The sky was ominous, the air was brisk up at 10,000′, and I was grinning. I’ll let the photos of the trail and the range speak for themselves, but the riding was good. Any trail that spends time atop a mountain is fantastic in my opinion, and this trail was unlike any I had ridden. Rocks were surprisingly few and far between in general, as were trees aside from the scattered aspen groves and a few stoic bristlecone pines. It was sage, sage, sage, right up to the edge of the alpine! And I do love sage. The trail rose up and down along the highest ridge before dropping off the west side a bit to bypass some cliffy peaks and granite domes. The aspens glowed. Cat tracks were quite frequent. And the sky threatened. I worried a bit about how impossibly sticky the trail would become if it rained, and I kept glancing behind me, wondering if the cats were nearby.
I set up camp amid a stand of old-growth aspens as thunder closed in on my just before dusk. Lightning flashed and thunder echoed off the cliffs above, but fortunately, the storm was far more energetic than it was rainy. By morning, the trail was mostly dry, but the ominously gray skies persisted and a strong wind had kicked up. Excited to finish the second half of the trail, I got moving quickly and enjoyed more miles of stunning riding and beautiful scenery. I spooked a couple hunters – a father and young daughter – who were crouched near the trail glassing for deer in the opposite direction. The father was fascinated by the concept of bike camping and remarked that he hadn’t seen a bike or bike tracks on that trail in his two decades of hunting in the area. The daughter, meanwhile, kept gazing at the next ridgeline for deer.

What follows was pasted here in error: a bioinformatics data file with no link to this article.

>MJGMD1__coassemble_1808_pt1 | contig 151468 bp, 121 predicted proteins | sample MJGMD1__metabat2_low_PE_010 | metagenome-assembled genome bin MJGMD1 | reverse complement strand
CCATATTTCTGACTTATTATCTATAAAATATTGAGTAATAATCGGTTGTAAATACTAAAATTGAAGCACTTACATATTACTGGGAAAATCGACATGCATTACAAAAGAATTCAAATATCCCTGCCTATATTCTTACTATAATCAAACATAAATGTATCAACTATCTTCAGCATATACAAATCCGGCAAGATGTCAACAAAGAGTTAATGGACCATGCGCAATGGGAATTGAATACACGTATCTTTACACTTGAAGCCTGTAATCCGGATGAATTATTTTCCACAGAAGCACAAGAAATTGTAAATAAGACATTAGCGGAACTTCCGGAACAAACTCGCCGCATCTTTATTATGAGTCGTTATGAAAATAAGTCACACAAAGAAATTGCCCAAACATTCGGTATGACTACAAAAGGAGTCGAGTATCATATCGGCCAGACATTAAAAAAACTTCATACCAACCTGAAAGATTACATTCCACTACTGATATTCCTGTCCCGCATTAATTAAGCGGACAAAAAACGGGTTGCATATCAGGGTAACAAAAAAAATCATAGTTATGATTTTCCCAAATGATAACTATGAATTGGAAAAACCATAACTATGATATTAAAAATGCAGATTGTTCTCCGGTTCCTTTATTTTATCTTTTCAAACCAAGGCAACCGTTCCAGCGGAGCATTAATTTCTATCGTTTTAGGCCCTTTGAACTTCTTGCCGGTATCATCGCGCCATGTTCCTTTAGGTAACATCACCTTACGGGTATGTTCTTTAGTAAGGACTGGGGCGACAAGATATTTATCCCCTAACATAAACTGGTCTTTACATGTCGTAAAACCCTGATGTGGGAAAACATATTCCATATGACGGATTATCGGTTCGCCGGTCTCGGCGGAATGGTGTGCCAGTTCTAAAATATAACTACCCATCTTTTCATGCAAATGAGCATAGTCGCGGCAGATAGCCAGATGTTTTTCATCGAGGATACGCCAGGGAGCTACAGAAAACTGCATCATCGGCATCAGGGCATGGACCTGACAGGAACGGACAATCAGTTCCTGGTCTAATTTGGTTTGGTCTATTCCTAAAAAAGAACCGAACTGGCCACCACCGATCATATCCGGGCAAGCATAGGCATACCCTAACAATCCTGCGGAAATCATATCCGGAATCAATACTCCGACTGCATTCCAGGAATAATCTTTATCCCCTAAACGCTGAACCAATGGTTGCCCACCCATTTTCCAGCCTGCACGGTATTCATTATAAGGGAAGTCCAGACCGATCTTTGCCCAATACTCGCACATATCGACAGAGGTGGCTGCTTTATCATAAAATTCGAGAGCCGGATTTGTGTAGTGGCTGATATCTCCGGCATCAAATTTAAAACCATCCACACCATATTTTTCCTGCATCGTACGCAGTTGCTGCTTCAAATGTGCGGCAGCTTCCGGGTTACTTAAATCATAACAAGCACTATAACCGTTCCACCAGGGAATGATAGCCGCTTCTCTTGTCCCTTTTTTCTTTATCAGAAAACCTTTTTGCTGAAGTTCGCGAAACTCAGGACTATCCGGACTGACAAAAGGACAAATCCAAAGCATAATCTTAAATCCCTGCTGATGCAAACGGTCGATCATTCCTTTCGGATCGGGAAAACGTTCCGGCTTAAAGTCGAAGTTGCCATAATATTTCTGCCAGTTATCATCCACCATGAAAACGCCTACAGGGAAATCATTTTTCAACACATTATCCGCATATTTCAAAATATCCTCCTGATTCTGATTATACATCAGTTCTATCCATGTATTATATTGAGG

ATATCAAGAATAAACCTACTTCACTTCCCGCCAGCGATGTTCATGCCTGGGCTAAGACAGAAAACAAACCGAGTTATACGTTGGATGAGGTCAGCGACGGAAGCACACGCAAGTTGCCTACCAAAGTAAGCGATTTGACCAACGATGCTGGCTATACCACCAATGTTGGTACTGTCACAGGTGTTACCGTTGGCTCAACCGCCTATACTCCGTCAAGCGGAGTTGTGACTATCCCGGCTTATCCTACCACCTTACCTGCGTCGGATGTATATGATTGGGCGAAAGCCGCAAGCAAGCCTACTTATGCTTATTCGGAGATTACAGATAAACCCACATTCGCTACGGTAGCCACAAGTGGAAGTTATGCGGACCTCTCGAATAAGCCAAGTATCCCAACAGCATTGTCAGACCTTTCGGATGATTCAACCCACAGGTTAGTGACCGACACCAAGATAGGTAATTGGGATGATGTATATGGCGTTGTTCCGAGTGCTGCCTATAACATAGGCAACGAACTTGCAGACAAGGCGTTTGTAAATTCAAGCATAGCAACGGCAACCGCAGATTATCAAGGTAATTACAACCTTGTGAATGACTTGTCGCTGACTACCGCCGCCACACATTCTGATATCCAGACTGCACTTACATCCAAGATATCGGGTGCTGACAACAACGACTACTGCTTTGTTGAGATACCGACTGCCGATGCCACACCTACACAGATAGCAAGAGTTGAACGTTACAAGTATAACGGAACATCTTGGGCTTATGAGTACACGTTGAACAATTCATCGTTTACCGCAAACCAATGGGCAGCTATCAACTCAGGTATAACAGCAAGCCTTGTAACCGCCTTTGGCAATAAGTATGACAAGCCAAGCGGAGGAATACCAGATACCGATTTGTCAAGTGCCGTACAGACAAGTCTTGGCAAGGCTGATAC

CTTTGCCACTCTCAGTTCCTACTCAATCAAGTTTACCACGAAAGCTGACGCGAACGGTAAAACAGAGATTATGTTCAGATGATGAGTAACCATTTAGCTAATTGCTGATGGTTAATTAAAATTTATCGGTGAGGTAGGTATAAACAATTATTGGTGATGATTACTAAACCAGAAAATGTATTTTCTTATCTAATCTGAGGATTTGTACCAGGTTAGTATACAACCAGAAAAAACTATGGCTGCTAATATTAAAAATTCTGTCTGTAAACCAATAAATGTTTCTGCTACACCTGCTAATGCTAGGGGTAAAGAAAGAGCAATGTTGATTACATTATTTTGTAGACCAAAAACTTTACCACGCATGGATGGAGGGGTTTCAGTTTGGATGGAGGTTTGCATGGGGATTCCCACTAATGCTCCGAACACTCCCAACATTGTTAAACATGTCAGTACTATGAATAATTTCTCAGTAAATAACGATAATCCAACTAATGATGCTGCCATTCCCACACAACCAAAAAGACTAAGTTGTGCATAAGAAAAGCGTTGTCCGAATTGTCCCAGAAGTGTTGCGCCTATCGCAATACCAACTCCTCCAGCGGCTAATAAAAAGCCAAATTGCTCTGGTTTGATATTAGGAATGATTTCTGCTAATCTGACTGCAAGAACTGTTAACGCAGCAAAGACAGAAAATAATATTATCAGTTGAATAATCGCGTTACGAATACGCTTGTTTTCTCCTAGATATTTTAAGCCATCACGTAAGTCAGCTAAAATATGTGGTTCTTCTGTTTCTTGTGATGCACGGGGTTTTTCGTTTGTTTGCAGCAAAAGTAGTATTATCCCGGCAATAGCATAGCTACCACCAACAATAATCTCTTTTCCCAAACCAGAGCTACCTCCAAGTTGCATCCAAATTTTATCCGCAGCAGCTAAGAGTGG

The northern end of the TCT again climbed to over 10,000′ before plunging down into a deep canyon. I struggled to stay on my bike in the increasingly strong wind, ironically passing a towering bristlecone pine that hardly let a single branch blow around. The long descent dove down a leeward slope, and I laughed as the wind vanished and the long descent below me opened up, revealing just how far down it was to the trailhead.
I closed the loop with some dirt road and a 20-mile battle straight into the fierce headwind on the quiet highway. Rain moved in just a few hours after I finished riding. I watched its arrival as I soaked in a nearby hot spring and applauded my decision to move on to plan D. A few days later, I got a message from Kurt Gensheimer that the TCT had gotten 8+” of snow at its lower elevations. After more than a decade of waiting to ride this trail, I had just slipped in with hours to spare before the riding season for the TCT came to a close. And that bigger Great Basin loop will have to wait until next year.
Kurt enjoys conducting sleep deprivation experiments on himself, the trials usually begin after riding 200 miles of singletrack and don’t stop until his GPS says so. Kurt is a veteran of the AZT300 & holds the record for the AZT750 as well as being a multi-time finisher / pace pusher of the Tour Divide. He’s also a PhD Geologist professor at Prescott College. He has has lead student groups on “Geology by Bikepacking” classes and runs a consulting service Ultra MTB Consulting. His most recent project is advocating for the advancement of bikepacking and landscape conservation through Bikepacking Roots. Kurt seriously gets after it.